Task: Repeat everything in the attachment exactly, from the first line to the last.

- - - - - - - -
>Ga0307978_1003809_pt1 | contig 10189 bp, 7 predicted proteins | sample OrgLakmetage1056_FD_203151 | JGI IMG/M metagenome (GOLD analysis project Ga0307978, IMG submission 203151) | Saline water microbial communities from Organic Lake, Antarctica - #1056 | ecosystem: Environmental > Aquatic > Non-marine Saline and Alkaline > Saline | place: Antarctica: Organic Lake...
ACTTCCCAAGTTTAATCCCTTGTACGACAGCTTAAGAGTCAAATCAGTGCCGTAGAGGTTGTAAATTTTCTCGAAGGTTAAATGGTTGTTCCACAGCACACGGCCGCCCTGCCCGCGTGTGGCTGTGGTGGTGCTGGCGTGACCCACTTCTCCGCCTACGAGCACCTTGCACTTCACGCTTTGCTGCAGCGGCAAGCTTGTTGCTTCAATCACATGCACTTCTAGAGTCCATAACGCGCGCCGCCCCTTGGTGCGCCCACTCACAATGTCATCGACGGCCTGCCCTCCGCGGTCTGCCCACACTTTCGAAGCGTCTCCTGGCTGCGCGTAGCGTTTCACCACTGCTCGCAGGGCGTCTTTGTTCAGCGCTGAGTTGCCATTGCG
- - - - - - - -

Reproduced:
>Ga0307978_1003809_pt1 | contig 10189 bp, 7 predicted proteins | sample OrgLakmetage1056_FD_203151 | JGI IMG/M metagenome (GOLD analysis project Ga0307978, IMG submission 203151) | Saline water microbial communities from Organic Lake, Antarctica - #1056 | ecosystem: Environmental > Aquatic > Non-marine Saline and Alkaline > Saline | place: Antarctica: Organic Lake...
ACTTCCCAAGTTTAATCCCTTGTACGACAGCTTAAGAGTCAAATCAGTGCCGTAGAGGTTGTAAATTTTCTCGAAGGTTAAATGGTTGTTCCACAGCACACGGCCGCCCTGCCCGCGTGTGGCTGTGGTGGTGCTGGCGTGACCCACTTCTCCGCCTACGAGCACCTTGCACTTCACGCTTTGCTGCAGCGGCAAGCTTGTTGCTTCAATCACATGCACTTCTAGAGTCCATAACGCGCGCCGCCCCTTGGTGCGCCCACTCACAATGTCATCGACGGCCTGCCCTCCGCGGTCTGCCCACACTTTCGAAGCGTCTCCTGGCTGCGCGTAGCGTTTCACCACTGCTCGCAGGGCGTCTTTGTTCAGCGCTGAGTTGCCATTGCG